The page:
Brexit and trade wars are quietly undermining the markets
Since Britain voted in June 2016 to leave the European Union, its stock market has moved significantly higher. It did not even decline Monday when two prominent ministers resigned from the British government.
Since Britain voted in June 2016 to leave the European Union, its stock market has moved significantly higher. It did not even decline Monday when two prominent ministers resigned from the British government, a protest of Prime Minister Theresa May’s plan to retain a close trading relationship with the European Union after the country leaves the bloc next year. The resignations were a reminder that, should May fail to gain lasting support for her plan, the uncertainty surrounding Britain’s departure could escalate.
But the headline stock market numbers do not tell the whole story. A closer look suggests that the threats to the global trading system are dampening investors’ enthusiasm, and the mood could darken quickly if the fights drag on and start to hurt companies’ profits.
— Brexit concerns are weighing on the pound.
Britain’s two main stock market indexes, the FTSE 100 and FTSE 250, are both up over 20 percent since the June 2016 referendum in which voters chose to leave the European Union, a process known as Brexit. For comparison, Germany’s stock market is up by only slightly more since then.
But stocks do not tell the whole story. Since the Brexit vote, the British pound has plunged 13 percent against the euro, and 11 percent against the dollar. The pound may continue to decline if negotiations between Britain and the EU go badly in the coming months.
The falling pound helps British exporters, because a lower pound makes their goods and services cheaper to foreign buyers, spurring higher sales, at least for a while. But it can also stoke inflation in Britain, by making imports more expensive to British buyers.
Things could get worse if the pound goes into a panicky free fall, because that could stir up fear in other markets and in the wider economy. And that is a possibility, because there is much that could still go wrong in the Brexit negotiations.
May’s plan, outlined last week, is described as a “soft” Brexit because it envisions deep ties with the EU, including the continued application of some of the bloc’s economic rules. Her initiative may have made it easier to reach a deal with the union. Michel Barnier, the bloc’s chief Brexit negotiator, speaking at the Council on Foreign Relations on Tuesday in New York, said: “If they change their red lines, this is their choice, we’ll be immediately in the position to change our position.” He made similar remarks last week.
The sticking point could be Northern Ireland, which is part of Britain. The EU wants Northern Ireland to apply many of the bloc’s rules, to prevent a situation in which a hard border forms between Ireland and Northern Ireland. But this approach may result in Northern Ireland having different rules from the rest of Britain in certain crucial areas, and that arrangement might not be acceptable to many British people, who fear it could divide their country. Ireland’s prime minister, Leo Varadkar, on Tuesday seemed receptive to Britain’s proposal. But once it comes down to negotiating the details, Britain and the EU could still find themselves far apart, and such a stalemate could weigh on the markets.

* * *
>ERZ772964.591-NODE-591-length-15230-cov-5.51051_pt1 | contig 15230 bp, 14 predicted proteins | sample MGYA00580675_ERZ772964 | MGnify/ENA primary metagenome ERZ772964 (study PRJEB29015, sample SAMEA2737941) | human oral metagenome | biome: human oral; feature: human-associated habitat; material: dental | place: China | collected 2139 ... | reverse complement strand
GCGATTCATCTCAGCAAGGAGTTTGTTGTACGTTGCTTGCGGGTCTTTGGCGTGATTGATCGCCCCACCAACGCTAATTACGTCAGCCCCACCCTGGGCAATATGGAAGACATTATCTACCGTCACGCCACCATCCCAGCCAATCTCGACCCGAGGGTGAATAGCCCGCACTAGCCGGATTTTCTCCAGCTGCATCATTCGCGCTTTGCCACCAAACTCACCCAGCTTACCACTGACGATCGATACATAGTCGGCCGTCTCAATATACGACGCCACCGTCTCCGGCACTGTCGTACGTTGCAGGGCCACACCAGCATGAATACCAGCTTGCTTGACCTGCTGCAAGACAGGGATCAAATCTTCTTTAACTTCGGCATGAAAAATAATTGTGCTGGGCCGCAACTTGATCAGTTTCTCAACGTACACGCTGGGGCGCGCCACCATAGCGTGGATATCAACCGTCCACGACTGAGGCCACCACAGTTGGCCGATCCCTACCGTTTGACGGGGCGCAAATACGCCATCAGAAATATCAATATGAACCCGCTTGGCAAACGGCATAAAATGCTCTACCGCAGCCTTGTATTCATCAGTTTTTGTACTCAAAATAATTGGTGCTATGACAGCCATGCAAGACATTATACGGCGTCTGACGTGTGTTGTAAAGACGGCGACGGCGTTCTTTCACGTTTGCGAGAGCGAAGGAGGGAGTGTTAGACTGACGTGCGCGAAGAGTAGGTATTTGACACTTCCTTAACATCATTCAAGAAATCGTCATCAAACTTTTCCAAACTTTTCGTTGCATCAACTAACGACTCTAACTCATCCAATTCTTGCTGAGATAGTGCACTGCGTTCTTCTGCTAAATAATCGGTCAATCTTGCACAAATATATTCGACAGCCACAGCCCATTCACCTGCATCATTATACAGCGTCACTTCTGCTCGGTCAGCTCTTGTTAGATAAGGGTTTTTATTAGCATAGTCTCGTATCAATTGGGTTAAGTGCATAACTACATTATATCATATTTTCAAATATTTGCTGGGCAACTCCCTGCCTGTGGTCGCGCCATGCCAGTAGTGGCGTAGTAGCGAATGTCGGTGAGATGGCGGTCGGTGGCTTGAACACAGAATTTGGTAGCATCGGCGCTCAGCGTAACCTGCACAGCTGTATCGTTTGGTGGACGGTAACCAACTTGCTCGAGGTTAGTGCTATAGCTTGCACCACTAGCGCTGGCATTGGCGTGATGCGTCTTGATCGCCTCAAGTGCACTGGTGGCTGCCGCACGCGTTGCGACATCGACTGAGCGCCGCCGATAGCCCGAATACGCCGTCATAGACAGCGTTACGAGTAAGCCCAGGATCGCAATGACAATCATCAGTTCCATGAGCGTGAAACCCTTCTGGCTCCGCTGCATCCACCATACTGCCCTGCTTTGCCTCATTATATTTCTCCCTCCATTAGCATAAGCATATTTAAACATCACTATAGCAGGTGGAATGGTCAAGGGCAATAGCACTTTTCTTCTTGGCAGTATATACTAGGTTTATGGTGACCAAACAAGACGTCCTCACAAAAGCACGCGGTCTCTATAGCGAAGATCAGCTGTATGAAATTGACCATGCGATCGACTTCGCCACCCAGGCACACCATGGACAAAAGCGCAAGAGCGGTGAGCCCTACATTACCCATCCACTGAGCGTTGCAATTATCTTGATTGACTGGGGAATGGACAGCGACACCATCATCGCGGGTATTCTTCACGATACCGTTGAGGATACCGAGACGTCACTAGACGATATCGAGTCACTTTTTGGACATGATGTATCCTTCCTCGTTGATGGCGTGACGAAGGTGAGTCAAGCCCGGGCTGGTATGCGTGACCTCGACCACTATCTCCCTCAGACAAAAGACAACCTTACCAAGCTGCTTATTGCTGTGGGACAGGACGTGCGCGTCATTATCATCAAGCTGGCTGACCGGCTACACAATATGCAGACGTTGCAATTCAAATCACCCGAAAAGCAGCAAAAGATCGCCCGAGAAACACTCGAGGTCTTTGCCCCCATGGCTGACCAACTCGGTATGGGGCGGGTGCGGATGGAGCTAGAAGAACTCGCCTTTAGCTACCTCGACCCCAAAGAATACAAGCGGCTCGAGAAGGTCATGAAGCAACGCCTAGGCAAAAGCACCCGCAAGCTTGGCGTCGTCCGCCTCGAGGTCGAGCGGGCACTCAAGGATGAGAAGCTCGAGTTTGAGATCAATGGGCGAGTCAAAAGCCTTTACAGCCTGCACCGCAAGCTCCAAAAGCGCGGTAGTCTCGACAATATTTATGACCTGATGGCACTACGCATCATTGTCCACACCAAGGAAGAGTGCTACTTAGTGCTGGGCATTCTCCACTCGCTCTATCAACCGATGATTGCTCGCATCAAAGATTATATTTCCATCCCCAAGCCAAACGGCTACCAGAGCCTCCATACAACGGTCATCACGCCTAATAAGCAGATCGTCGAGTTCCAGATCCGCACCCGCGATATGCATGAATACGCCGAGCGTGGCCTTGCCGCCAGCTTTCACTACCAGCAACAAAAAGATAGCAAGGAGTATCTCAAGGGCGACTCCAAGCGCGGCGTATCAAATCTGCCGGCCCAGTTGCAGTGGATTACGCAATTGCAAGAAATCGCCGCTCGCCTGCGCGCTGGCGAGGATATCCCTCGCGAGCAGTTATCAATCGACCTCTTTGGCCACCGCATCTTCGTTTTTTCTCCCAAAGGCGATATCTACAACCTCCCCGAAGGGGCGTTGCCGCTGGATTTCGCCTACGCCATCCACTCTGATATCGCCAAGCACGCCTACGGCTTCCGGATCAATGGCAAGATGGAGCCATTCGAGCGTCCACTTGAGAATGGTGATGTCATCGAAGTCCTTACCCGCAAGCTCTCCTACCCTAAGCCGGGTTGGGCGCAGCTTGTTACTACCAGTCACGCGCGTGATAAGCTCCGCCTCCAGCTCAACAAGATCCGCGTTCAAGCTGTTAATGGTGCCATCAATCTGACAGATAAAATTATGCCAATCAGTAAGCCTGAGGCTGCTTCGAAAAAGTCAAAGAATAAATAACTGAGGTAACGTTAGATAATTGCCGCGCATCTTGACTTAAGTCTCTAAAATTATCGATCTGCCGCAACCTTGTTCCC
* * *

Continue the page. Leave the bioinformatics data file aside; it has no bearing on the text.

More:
— Trade war anxiety is a drag on U.S. stocks.
Britain and the European Union, at least, have clear objectives that they are both attempting to reconcile. The same cannot be said of the trade conflicts set off by the United States.
President Donald Trump has imposed or proposed tariffs on imports from the United States’ biggest trading partners, including China and the EU, but it is not engaged in full-fledged negotiations to resolve grievances. Trump’s strategy may be to wait until the economic pain of the U.S. tariffs is felt by other countries, at which point they may be willing to make concessions. But such an approach could prolong the uncertainty in the markets for months.
Superficially, investors might not seem too concerned. The S&P 500 index is up 2.5 percent since the end of February, when Trump announced tariffs on steel and aluminum, his first real shot in the latest trade skirmishes.
But there is reason to believe that stocks would be a lot higher if it were not for the uncertainty surrounding trade tensions.
The U.S. economy is growing relatively quickly, and Wall Street analysts are increasing their profits forecasts for companies. The bullishness about earnings might normally have caused the stock market to rally a lot more than it has this year. One of the reasons stocks are not galloping higher right now is that investors do not know which companies will get hurt by the tariffs, and how bad their financial pain will be. Harley-Davidson last month said it would it would take a hit from tariffs imposed by the EU in response to the United States’ measures.
This week, companies start to release their earnings for the latest quarter. The warnings related to tariffs may occur in unexpected places.
“This is no longer a skirmish, but a global trade war with uncertain consequences,” David Rosenberg, chief economist at Gluskin Sheff, said in an email Wednesday, “but none that are bullish for growth or the investment landscape.”
This article originally appeared in The New York Times.
Peter Eavis © 2018 The New York Times
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